Several years ago, Moe was diagnosed with and treated for EPM. I was surprised- he presented few symptoms and I assumed they were signs of age-related maladies. When he began stopping at jumps, I knew something was wrong. This was extremely unusual (I think I can count on one hand the number of times he’s stopped at a jump), but I assumed he had a touch of arthritis bothering him, as he was in his early twenties. I scheduled a lameness exam with our regular vet, who picked up on subtle signs of neurological disease. She ordered a blood test for EPM, which was positive, and Moe was treated with ReBalance (sulfadiazine + pyrimethamine). He recovered well and went on to continue jumping and doing dressage until I fully retired him a couple of years ago.
Gina was diagnosed with EPM last week and her presentation could not have been more different. She and Moe were turned out with Madigan and Story for several days, as their usual paddock didn’t have water due to plumbing work at the barn. In the evening, I brought Moe and Gina in the barn to eat (and to treat Gina for a small ulcer on her eye) before turning them back out. Last Tuesday, Gina didn’t come to the gate at dinner time. I thought that was unusual, but not extraordinary. Gina is a deeply suspicious horse and will often try to avoid being caught if something sets off her internal alarms. (This can be something as benign as a person opening and closing the horse trailer tack room door.) She let me catch her and lead her in. I noticed she was moving slowly and thought perhaps she’d overdone it running around or had kicked too vigorously at Madigan. She let me treat her eye and ate dinner without a problem.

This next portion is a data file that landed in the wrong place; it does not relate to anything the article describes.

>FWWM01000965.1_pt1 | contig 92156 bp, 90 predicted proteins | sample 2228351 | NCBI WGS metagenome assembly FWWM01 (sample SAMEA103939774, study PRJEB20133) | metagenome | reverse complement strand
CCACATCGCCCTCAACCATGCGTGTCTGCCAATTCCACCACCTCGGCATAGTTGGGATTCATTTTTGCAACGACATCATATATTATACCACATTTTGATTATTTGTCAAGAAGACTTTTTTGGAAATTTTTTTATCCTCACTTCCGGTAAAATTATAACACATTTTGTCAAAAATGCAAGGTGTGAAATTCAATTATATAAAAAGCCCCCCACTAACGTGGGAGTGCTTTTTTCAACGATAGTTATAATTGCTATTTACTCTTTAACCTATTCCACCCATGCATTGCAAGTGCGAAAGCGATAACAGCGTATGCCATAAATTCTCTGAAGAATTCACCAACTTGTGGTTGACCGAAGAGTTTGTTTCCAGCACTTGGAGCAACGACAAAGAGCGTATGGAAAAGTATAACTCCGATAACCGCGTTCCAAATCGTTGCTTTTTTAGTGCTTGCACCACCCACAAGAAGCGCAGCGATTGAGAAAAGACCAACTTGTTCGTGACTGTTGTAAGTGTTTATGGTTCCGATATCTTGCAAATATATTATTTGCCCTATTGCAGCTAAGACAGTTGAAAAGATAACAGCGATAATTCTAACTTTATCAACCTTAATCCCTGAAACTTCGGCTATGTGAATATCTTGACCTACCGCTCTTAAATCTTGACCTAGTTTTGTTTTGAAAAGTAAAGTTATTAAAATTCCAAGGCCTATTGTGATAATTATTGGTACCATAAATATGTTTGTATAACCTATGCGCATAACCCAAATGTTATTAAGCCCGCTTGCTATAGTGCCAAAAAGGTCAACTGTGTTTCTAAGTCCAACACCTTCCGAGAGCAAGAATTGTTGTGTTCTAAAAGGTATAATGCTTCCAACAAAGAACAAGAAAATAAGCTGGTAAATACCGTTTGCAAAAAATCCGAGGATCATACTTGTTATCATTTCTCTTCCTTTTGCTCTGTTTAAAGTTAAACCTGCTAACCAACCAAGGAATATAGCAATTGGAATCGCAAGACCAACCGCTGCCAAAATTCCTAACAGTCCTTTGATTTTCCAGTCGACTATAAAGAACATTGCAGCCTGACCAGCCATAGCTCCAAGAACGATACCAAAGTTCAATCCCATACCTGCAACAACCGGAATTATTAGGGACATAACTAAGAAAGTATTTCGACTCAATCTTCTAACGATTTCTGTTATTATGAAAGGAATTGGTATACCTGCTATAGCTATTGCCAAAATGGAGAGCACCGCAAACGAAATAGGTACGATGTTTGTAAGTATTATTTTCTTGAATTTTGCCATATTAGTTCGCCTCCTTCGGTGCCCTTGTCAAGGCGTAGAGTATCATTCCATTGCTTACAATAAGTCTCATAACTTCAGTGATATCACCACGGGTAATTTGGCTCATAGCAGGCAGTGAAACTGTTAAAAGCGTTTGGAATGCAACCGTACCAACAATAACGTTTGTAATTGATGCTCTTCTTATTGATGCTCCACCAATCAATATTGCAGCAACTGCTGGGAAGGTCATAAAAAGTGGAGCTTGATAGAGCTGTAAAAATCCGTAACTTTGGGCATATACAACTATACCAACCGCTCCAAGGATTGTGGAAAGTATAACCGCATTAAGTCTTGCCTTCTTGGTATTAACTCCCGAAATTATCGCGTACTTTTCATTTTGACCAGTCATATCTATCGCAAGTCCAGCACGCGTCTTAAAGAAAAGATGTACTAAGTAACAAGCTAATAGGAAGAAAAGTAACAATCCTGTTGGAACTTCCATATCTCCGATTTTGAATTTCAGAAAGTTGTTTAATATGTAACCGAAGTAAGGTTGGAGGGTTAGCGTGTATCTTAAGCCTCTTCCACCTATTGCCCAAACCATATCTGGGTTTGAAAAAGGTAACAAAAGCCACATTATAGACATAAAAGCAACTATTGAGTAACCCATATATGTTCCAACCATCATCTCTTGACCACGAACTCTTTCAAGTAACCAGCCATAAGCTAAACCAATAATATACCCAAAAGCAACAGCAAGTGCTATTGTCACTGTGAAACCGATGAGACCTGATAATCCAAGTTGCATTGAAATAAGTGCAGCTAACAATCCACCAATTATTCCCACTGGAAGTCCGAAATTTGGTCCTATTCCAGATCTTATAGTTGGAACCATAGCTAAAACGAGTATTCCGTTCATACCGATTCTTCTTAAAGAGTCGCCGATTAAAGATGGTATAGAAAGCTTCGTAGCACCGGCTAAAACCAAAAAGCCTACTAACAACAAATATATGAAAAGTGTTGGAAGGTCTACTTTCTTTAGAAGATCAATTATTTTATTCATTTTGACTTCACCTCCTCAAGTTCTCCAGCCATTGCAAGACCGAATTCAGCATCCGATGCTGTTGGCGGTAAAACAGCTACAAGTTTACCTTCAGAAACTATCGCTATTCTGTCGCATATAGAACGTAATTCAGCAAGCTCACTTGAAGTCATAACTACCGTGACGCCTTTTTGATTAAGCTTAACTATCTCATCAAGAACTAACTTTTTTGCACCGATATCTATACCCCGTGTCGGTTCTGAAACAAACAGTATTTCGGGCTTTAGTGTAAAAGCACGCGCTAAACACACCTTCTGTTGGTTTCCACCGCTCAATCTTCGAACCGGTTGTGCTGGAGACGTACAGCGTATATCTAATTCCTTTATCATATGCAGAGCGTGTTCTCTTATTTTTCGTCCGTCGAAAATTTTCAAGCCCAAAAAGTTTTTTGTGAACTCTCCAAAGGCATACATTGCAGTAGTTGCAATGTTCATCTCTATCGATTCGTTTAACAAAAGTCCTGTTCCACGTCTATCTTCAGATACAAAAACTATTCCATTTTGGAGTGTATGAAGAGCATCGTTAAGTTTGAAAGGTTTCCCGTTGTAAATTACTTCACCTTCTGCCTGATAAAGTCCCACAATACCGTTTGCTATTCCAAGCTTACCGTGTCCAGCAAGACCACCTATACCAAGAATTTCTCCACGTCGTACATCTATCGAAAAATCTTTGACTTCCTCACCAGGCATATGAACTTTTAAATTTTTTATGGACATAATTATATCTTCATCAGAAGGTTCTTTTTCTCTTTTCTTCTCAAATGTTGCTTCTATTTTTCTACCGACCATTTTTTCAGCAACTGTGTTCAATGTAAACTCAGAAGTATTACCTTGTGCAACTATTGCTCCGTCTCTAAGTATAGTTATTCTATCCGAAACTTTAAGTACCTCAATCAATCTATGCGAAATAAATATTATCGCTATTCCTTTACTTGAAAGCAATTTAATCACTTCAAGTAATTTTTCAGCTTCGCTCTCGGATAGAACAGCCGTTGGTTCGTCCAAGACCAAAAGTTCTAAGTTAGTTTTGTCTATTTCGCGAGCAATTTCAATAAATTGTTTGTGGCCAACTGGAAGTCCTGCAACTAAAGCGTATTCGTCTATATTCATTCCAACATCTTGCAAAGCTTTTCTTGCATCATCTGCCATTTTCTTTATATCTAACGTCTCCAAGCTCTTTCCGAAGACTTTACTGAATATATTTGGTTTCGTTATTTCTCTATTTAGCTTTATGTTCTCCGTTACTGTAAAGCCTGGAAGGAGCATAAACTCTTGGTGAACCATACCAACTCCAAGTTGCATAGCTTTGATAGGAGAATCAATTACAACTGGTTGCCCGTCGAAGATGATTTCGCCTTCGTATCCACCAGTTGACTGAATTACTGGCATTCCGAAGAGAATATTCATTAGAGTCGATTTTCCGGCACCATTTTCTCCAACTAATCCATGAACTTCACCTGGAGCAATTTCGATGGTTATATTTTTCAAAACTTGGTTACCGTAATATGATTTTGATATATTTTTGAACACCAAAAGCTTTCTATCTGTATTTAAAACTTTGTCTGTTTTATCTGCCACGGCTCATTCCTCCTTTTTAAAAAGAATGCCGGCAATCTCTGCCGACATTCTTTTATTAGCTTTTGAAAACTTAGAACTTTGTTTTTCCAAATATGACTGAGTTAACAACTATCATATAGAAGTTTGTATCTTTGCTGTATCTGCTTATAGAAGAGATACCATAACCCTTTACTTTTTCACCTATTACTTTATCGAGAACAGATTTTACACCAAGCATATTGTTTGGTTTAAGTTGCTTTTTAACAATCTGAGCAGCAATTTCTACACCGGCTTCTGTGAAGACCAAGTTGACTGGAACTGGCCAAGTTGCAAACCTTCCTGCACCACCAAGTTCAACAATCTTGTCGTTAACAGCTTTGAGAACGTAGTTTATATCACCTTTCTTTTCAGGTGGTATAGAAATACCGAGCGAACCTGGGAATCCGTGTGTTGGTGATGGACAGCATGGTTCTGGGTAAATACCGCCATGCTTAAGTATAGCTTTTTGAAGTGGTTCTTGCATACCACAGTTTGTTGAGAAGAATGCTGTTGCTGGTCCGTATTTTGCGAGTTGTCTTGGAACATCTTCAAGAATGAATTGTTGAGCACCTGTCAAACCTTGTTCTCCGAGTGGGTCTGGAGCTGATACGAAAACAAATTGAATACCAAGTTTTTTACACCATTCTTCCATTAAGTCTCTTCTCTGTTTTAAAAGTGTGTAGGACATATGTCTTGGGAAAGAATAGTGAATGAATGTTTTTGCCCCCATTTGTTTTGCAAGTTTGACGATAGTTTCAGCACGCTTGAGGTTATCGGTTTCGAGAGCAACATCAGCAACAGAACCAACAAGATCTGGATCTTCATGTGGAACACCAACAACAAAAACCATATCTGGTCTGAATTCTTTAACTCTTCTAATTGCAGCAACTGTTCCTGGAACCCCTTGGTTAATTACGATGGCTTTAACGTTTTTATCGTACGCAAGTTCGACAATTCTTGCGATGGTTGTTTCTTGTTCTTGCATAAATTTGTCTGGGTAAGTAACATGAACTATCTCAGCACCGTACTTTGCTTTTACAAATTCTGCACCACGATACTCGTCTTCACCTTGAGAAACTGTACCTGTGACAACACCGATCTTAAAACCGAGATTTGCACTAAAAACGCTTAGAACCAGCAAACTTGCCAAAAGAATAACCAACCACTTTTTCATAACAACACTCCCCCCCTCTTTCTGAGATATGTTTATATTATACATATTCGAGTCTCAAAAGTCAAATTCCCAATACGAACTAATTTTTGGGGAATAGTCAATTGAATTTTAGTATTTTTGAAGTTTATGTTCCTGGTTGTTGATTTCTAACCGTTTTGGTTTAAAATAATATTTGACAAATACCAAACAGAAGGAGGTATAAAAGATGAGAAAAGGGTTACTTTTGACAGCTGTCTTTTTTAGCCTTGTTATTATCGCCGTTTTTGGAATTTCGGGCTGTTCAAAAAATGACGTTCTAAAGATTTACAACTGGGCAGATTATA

I called the vet Wednesday morning to see when someone could come out to check her over. No one would be in my area until the following Tuesday, so I offered to haul Gina in if it meant she could be seen quicker. An appointment was available Thursday morning, which was fine with me. But by Wednesday evening, Gina was significantly worse. She didn’t come to the gate and struggled with balance and coordination during her walk to the barn. She staggered as though she had no control of her hind legs. My immediate thought was that it would be a terrible idea to haul her to the vet in the morning- I was afraid she would fall in the trailer or fall trying to back out of the trailer. Since water was restored to the barn, I left her and Moe in their usual paddock overnight and resolved to call the vet clinic first thing in the morning. At this point, I suspected Gina might have EPM- it’s common in our area and her symptoms (ataxia in rear limbs, muscle atrophy that I’d chalked up to old age and lack of work) matched those of the disease.
On Thursday morning, I called the clinic to let them know I wouldn’t be in because I had concerns about safely trailering my horse. They were understanding and made room in their schedule to send a vet out Friday afternoon. I was relieved. I was also worried and upset that Friday might be Gina’s last day on earth. She is 26. Her symptoms seemed severe. Did she have a chance for recovery? Would the vet recommend putting her down? I wanted to do what was best and kindest for her, but that doesn’t mean I was less sad or distressed about what that might mean.
Fortunately, the vet didn’t suggest that at all. She agreed Gina had EPM and recommended beginning a course of diclazuril + levamisole immediately. She also gave Gina a steroid injection and advised me to give her Banamine for a few days. I was so relieved I nearly cried.
Gina has improved a little over the last few days. She walks more confidently and staggers less. Her appetite remains good, and she is very good about taking her daily medication. She is not back to normal, but she’s making progress. The vet is optimistic Gina will improve enough to get back to her favorite retirement activity: chasing Moe around and threatening to bite him on the butt. I sure hope so! Gina deserves to enjoy a long and luxurious retirement (well, as luxurious as we get around here).